Beliefs about chelation among thalassemia patients
1 New England Research Institutes, 9 Galen Street, Watertown, MA, 02472, USA
2 Boston Children’s Hospital, 300 Longwood Ave, Boston, MA, 02115, USA
3 Children's Hospital of Philadelphia, Division of Hematology, 34th Street and Civic Center Boulevard, Colket Translational Research Building, Room 11024, Philadelphia, PA, 19104, USA
4 Children’s Hospital & Research Center Oakland, Hematology/Oncology Department, 747 52nd Street, Oakland, CA, 94609, USA
5 Children’s Memorial Hospital, 2300 Children’s Plaza, Box #30, Chicago, IL, 60614, USA
6 University of Texas Southwestern Medical Center, Cincinnati Children’s Hospital Medical Center, 3333 Burnet Ave, Cincinnati, OH, 45229, USA
7 Weill Cornell Medical College University, 525 E 68th Street, Box 103, New York, NY, 10065, USA
8 Toronto General Hospital, University Health Network, 200 Elizabeth Street, Eaton Wing North, 10th Floor, Room 225, Toronto, Ontario, M5G 2C4, Canada
9 University of London, School of Pharmacy, Mezzanine Floor, BMA House, Tavistock Square, London, WC1H 9JP, UK
10 Liberal Studies Department, California State University San Marcos, 333 S. Twin Oaks Valley Road, San Marcos, CA, 92096-0001, USA
Health and Quality of Life Outcomes 2012, 10:148 doi:10.1186/1477-7525-10-148Published: 7 December 2012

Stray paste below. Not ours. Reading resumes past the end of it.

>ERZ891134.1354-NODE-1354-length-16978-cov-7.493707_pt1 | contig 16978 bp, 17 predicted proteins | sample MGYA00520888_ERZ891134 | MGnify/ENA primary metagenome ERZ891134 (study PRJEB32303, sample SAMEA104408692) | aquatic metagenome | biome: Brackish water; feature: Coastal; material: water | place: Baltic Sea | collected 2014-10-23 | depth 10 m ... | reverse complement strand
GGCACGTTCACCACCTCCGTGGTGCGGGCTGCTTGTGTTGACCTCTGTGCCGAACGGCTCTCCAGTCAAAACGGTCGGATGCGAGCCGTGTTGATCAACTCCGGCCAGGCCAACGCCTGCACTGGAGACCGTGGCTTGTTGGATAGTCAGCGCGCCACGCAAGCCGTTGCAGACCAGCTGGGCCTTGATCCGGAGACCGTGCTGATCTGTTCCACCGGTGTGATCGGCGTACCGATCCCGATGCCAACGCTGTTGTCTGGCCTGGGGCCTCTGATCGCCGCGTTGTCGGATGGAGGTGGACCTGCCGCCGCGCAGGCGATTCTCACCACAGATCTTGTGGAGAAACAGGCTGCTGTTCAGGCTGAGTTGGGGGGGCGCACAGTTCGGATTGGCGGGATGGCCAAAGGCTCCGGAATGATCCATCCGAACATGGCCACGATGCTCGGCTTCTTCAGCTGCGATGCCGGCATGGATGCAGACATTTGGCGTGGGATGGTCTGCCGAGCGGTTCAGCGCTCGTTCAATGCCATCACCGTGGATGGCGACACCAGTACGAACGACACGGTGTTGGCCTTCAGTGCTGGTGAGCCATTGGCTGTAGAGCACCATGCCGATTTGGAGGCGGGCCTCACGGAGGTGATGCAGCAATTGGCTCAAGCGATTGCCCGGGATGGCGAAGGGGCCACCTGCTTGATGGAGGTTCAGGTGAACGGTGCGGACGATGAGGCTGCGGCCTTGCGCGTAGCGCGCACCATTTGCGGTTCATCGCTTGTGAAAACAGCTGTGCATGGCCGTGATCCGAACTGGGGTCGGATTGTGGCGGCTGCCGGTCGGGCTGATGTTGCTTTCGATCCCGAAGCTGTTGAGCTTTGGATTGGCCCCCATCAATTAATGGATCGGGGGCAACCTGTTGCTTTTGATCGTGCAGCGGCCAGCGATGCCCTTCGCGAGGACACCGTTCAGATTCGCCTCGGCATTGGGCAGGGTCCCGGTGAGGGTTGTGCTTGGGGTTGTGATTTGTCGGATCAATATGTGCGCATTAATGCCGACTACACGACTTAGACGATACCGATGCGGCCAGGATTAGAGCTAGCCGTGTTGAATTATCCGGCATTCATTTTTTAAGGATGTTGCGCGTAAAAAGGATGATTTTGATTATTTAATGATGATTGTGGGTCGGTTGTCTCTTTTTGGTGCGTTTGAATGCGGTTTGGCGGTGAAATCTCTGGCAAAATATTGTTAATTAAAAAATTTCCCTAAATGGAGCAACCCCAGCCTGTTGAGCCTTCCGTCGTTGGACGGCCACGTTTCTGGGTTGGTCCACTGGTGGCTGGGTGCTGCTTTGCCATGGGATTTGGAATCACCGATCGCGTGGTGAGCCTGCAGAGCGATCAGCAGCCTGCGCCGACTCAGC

Understanding patients’ views about medication is crucial to maximize adherence. Thalassemia is a congenital blood disorder requiring chronic blood transfusions and daily iron chelation therapy.
The Beliefs in Medicine Questionnaire (BMQ) was used to assess beliefs in chelation in thalassemia patients from North America and London in the Thalassemia Longitudinal Cohort (TLC) of the Thalassemia Clinical Research Network (TCRN). Chelation adherence was based on patient report of doses administered out of those prescribed in the last four weeks.
Of 371 patients (ages 5-58y, mean 24y), 93% were transfused and 92% receiving chelation (26% deferoxamine (DFO; a slow subcutaneous infusion via portable pump), 63% oral, 11% combination). Patients expressed high “necessity” for transfusion (96%), DFO chelation (92%) and oral chelation (89%), with lower “concern” about treatment (48%, 39%, 19% respectively). Concern about oral chelation was significantly lower than that of DFO (p<0.001). Self-reported adherence to chelation was not associated with views about necessity or concerns, but negatively correlated with perceived sensitivity to DFO (Sensitive Soma scale; r=−0.23, p=0.01) and side effects of oral chelation (r=−0.14, p=0.04). High ferritin iron levels, potentially indicating lower adherence, were found in 41% of patients reporting low necessity of oral chelation compared to 24% reporting high necessity (p=0.048). Concerns about treatment were associated with lower quality of life and more symptoms of anxiety and depression.
Despite their requirement for multimodal therapy, thalassemia patients have positive views about medicine, more so than in other disease populations. Patients may benefit from education about the tolerability of chelation and strategies to effectively cope with side effects, both of which might be beneficial in lowering body iron burden.